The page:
I’m glad to have a poem selected for the Tuesday poem at The Seattle Review of Books. Each week, on Tuesday, come and read a new poem. And check out their book reviews too!
Poetry helps me find “the place beyond words.” We poets use words to point ourself and others toward those ineffable places. When this water of 'being' is running through me, I write for the joy of participating and the hope of learning something new. If my words then touch others I am rewarded a second time.
A friend, who attended the memorial service for the boy who took his life last week, gave me this poem by Galway Kinnell. I wish that something or someone could have intervened in his young life, asked him to wait, to tell him, “it does get better.” Sometimes you don’t know or realize the depth of despair or pain that someone is harboring; they may seem engaged, active and outwardly joyful. And no matter how attuned we may be as parents, we can never fully know another’s inner realities. This is the agony and dark side of individuality, love isn’t always enough to shelter those we care most about.
You can also hear Galway reading his poem here.
Wait, for now.
Distrust everything, if you have to.
But trust the hours. Haven’t they
carried you everywhere, up to now?
Personal events will become interesting again.
Hair will become interesting.
Pain will become interesting.
Buds that open out of season will become lovely again.
Second-hand gloves will become lovely again,
their memories are what give them
the need for other hands. And the desolation
of lovers is the same: that enormous emptiness
carved out of such tiny beings as we are
asks to be filled; the need
for the new love is faithfulness to the old.
Don’t go too early.
You’re tired. But everyone’s tired.
But no one is tired enough.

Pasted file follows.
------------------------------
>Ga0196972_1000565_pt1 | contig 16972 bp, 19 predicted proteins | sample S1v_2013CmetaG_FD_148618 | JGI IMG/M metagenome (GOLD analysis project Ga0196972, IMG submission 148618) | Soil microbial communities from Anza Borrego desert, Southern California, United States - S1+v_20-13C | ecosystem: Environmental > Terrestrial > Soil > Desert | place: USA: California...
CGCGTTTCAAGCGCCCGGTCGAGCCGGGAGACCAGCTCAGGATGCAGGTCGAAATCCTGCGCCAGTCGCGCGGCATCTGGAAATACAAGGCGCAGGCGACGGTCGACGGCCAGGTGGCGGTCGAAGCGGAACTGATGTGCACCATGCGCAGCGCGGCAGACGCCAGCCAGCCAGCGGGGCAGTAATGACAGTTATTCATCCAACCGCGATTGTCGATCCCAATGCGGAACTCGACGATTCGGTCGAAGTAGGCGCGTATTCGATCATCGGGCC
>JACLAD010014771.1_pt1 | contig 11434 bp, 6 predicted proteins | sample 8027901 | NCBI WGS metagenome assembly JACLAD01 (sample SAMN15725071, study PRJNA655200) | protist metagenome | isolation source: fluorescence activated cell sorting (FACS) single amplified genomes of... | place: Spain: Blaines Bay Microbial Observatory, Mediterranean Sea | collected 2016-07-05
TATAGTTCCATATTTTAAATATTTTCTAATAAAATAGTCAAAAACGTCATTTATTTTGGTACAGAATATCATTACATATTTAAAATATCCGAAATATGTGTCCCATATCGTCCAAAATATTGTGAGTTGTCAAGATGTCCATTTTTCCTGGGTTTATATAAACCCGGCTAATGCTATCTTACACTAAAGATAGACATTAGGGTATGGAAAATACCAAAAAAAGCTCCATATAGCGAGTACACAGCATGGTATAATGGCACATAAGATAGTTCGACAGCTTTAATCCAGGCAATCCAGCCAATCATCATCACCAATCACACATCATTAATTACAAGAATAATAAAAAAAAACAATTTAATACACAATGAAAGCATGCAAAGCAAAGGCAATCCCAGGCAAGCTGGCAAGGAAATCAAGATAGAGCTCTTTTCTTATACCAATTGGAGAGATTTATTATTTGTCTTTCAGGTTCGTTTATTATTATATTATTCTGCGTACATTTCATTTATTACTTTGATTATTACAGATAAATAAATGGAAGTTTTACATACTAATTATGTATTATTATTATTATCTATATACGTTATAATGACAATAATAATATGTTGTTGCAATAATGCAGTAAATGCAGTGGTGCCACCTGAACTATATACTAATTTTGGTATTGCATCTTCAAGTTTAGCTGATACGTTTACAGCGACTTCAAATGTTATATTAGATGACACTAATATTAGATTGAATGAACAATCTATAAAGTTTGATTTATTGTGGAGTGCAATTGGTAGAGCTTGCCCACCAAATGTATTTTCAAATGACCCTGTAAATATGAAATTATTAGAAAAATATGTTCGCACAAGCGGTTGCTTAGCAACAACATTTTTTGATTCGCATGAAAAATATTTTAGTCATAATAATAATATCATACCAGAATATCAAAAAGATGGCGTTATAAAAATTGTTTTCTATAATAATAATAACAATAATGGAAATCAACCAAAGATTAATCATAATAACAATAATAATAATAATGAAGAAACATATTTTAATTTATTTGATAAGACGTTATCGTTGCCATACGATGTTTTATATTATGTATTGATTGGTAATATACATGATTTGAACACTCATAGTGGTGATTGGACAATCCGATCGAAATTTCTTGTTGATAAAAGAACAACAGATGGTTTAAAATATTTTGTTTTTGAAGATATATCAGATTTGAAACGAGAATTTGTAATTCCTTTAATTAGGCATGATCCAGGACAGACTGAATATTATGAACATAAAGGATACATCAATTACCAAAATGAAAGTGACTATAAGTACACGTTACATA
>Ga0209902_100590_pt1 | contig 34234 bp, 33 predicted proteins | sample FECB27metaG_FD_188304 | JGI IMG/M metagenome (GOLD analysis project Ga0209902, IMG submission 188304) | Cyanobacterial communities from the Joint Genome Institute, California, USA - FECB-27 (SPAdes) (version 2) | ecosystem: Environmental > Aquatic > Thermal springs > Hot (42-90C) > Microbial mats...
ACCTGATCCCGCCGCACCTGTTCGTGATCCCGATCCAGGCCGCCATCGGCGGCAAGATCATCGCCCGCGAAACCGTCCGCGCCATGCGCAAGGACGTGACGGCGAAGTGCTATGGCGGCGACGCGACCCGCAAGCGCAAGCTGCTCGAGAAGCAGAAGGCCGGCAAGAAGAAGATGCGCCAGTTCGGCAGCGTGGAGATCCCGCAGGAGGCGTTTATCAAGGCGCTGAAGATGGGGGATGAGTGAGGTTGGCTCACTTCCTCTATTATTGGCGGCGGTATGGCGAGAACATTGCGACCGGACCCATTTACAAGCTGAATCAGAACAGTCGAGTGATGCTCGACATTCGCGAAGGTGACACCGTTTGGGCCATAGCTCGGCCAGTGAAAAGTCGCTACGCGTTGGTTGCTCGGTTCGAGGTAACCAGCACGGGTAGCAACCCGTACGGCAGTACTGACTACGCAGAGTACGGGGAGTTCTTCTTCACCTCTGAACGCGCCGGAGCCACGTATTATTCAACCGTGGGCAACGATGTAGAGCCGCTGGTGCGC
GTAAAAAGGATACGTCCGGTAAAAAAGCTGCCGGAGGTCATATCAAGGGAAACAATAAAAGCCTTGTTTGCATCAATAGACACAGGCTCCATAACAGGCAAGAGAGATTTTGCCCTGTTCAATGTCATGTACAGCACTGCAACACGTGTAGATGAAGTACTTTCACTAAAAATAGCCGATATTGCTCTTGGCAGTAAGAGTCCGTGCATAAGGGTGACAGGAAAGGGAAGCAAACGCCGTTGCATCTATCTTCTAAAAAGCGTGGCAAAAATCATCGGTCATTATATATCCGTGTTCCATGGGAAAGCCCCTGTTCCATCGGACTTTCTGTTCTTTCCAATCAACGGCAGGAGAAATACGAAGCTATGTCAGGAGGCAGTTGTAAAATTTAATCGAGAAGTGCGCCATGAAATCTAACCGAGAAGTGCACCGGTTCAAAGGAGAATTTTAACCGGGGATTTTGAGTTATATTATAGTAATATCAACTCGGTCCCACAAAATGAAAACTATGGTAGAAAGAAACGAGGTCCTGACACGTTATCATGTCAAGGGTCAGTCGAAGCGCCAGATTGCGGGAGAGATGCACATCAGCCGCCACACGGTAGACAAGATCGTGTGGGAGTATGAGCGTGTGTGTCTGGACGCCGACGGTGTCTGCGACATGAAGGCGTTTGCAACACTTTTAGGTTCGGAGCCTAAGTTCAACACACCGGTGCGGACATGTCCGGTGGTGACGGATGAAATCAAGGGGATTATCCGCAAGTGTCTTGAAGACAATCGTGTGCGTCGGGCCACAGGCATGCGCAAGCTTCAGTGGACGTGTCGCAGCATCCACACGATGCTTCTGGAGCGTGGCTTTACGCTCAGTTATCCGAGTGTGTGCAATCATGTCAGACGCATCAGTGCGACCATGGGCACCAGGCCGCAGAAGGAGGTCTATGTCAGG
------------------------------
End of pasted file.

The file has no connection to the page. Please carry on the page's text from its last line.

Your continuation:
Only wait a while and listen.
Music of hair,
Music of pain,
music of looms weaving all our loves again.
Be there to hear it, it will be the only time,
most of all to hear,
the flute of your whole existence,
rehearsed by the sorrows, play itself into total exhaustion.
A poem from my chapbook The Moth Eaten World. Written in 2008, this poem seemed appropriate today after writing about Luck and Fortune. I realize how far I’ve come from this painful place, but I also recognize that writing this allowed me to keep moving spiritually to a more true place for myself. Please excuse the formatting, there shouldn’t be spaces between the couplet lines.
after Robert Hass
I left God in her Temple when you got sick.
Foolish to utter that name, like lassoing clouds
wandering an indigo arc.
I praise instead sunflowers’ beneficent heads
their Fibonacci faces divining light, sing hymns
of beans, corn and all dirt shrouded
tubers begging us bend
as we sow, witness the parlay of earth-
worms, their castings, our gold.
I rant prayers to righteous communities of bees,
their fierce loyalty spinning alchemies day and night.
On the wild shore, where the sea breaks its back,
between foam and spray I walk splintered
like an armless starfish, waiting: for the turn
of tide, a waxing breath, my place among
the minyan of slack-jawed facing slack water.